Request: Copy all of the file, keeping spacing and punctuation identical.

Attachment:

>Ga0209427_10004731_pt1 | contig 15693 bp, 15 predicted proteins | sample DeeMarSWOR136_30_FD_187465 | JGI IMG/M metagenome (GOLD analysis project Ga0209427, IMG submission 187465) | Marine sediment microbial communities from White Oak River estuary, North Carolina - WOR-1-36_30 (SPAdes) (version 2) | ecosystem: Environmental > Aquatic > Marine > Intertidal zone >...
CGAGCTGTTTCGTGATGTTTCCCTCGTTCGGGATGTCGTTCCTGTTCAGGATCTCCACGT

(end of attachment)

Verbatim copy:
>Ga0209427_10004731_pt1 | contig 15693 bp, 15 predicted proteins | sample DeeMarSWOR136_30_FD_187465 | JGI IMG/M metagenome (GOLD analysis project Ga0209427, IMG submission 187465) | Marine sediment microbial communities from White Oak River estuary, North Carolina - WOR-1-36_30 (SPAdes) (version 2) | ecosystem: Environmental > Aquatic > Marine > Intertidal zone >...
CGAGCTGTTTCGTGATGTTTCCCTCGTTCGGGATGTCGTTCCTGTTCAGGATCTCCACGT